Penny-Stock Lawyer Nears Day of Reckoning
Shortly after the ruling, Prousalis changed his plea to guilty. He is scheduled to be sentenced in September.
Prousalis is negotiating to settle a separate civil case brought by the SEC. After his guilty plea on the criminal charges, Prousalis has little chance of winning against the SEC, securities lawyers say. Standards of proof in civil cases are lower than in criminal cases, and the criminal conviction can be used as evidence against him in the civil case.
Prousalis also faces the loss of his license to practice law. Under District of Columbia Bar Association rules, disbarment is all but automatic for lawyers convicted of crimes such as fraud.
Prousalis did not wish to comment for this column, said the two lawyers who represent him, Alvin E. Entin of Fort Lauderdale, Fla., and David E. Kenner of Encino, Calif.
What became of the four local companies?
Octagon, originally an environmental consulting firm, closed in 1997 after being caught up in what turned out to be a multinational swindle to sell satellite telephones to Iran. Its stock, which once traded for $14 a share, was trading for 3 cents when it was delisted that year.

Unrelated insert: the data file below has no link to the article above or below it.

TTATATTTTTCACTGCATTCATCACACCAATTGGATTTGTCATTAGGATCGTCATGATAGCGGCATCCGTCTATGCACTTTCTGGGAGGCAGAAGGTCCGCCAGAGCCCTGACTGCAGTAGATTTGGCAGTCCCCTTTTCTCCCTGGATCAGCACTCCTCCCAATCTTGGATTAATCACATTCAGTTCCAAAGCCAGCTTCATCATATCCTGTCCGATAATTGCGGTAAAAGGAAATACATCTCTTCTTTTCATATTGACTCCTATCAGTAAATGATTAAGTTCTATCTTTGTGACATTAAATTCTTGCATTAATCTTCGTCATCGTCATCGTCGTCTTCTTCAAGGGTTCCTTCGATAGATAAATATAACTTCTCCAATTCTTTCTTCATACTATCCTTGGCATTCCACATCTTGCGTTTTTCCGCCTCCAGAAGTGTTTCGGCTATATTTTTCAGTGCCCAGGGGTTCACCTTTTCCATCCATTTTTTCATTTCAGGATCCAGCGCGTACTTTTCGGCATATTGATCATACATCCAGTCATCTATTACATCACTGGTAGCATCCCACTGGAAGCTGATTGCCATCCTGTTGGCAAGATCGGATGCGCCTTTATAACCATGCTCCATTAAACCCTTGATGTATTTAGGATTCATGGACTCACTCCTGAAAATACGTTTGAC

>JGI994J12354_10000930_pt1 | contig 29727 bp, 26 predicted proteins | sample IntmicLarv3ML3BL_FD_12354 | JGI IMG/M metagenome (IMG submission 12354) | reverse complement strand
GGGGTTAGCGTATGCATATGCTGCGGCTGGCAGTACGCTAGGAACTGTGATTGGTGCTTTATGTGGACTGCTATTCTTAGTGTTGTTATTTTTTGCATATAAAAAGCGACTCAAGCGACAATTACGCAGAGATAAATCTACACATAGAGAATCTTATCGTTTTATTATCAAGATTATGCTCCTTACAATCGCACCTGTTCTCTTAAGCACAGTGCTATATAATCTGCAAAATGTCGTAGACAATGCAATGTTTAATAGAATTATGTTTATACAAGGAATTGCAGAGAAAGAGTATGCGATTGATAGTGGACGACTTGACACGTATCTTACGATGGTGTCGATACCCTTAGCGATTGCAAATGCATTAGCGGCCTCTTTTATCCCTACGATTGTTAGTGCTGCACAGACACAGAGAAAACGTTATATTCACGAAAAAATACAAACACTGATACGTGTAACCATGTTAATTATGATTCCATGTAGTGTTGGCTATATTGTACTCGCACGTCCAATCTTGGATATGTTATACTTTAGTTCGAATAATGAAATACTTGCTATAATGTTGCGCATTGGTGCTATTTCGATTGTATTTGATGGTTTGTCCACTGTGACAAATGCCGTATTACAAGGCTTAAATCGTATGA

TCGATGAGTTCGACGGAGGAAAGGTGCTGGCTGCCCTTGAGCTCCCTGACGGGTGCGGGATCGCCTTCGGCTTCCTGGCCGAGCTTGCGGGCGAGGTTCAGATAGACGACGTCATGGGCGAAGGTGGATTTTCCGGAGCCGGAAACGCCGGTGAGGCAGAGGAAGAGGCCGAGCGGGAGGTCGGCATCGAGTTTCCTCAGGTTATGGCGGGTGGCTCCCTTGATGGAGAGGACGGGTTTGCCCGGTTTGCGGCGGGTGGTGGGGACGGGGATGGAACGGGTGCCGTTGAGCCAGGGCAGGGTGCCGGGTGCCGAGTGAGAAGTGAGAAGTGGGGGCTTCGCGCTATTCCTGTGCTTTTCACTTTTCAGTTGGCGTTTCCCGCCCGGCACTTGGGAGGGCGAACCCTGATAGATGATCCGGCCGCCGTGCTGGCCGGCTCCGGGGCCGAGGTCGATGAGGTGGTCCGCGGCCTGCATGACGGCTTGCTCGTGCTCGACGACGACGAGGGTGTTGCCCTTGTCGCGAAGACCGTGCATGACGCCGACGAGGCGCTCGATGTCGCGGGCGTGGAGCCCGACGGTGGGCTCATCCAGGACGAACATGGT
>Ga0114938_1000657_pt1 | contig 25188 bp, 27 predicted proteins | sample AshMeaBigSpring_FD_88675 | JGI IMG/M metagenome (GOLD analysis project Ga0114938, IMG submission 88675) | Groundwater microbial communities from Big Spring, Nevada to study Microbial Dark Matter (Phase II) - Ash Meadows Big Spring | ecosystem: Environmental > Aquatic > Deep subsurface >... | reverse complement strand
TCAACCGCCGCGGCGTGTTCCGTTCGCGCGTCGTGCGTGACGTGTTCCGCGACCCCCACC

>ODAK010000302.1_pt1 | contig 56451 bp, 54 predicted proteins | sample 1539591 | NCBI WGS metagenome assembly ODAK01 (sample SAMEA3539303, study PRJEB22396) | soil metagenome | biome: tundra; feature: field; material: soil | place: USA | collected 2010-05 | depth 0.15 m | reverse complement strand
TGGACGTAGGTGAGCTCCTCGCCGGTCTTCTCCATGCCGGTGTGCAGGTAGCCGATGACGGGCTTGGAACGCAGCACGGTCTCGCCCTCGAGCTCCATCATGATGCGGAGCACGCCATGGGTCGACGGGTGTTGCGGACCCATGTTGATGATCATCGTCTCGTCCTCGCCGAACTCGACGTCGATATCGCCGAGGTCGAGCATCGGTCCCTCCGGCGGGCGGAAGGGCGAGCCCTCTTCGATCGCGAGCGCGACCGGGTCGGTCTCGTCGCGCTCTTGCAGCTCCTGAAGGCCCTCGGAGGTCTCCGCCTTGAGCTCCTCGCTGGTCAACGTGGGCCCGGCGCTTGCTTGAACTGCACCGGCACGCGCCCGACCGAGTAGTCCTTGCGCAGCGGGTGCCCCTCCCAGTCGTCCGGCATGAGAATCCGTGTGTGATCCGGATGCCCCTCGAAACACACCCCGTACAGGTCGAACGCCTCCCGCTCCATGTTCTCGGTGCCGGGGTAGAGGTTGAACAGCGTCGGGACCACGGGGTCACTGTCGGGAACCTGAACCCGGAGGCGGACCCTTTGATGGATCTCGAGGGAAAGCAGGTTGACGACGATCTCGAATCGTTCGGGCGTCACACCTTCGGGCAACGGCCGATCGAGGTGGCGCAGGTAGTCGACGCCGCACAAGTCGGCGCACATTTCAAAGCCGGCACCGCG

E-Net, which promoted telephone service on the Internet, changed its name to ZeroPlus Inc. and filed for liquidation in bankruptcy in February 2002. The stock peaked at $19 a share but was down to 3 cents when trading was suspended by Nasdaq in June 2001.
MVSI, once in the "robotic vision" business, became a computer consulting firm called Socrates Technologies Corp. It filed for liquidation in bankruptcy in October 2001. The stock, once worth as much as $9 a share, was delisted in 2001.
Czech Industries, organized to do business in the Czech Republic, changed its name to Eastbrokers International Inc. and then to Global Capital Partners Inc. Global's stock brokerage withdrew its registration as a broker in 2001. The stock, once worth as much as $43 a share, adjusted for splits, still trades occasionally and was last quoted by Blooomberg at o.6 cents. There is no phone listing for the company in Charlotte, its last known location. The Internet address once used by Global Capital now leads to a sex-oriented Web site.
© 2004 The Washington Post Company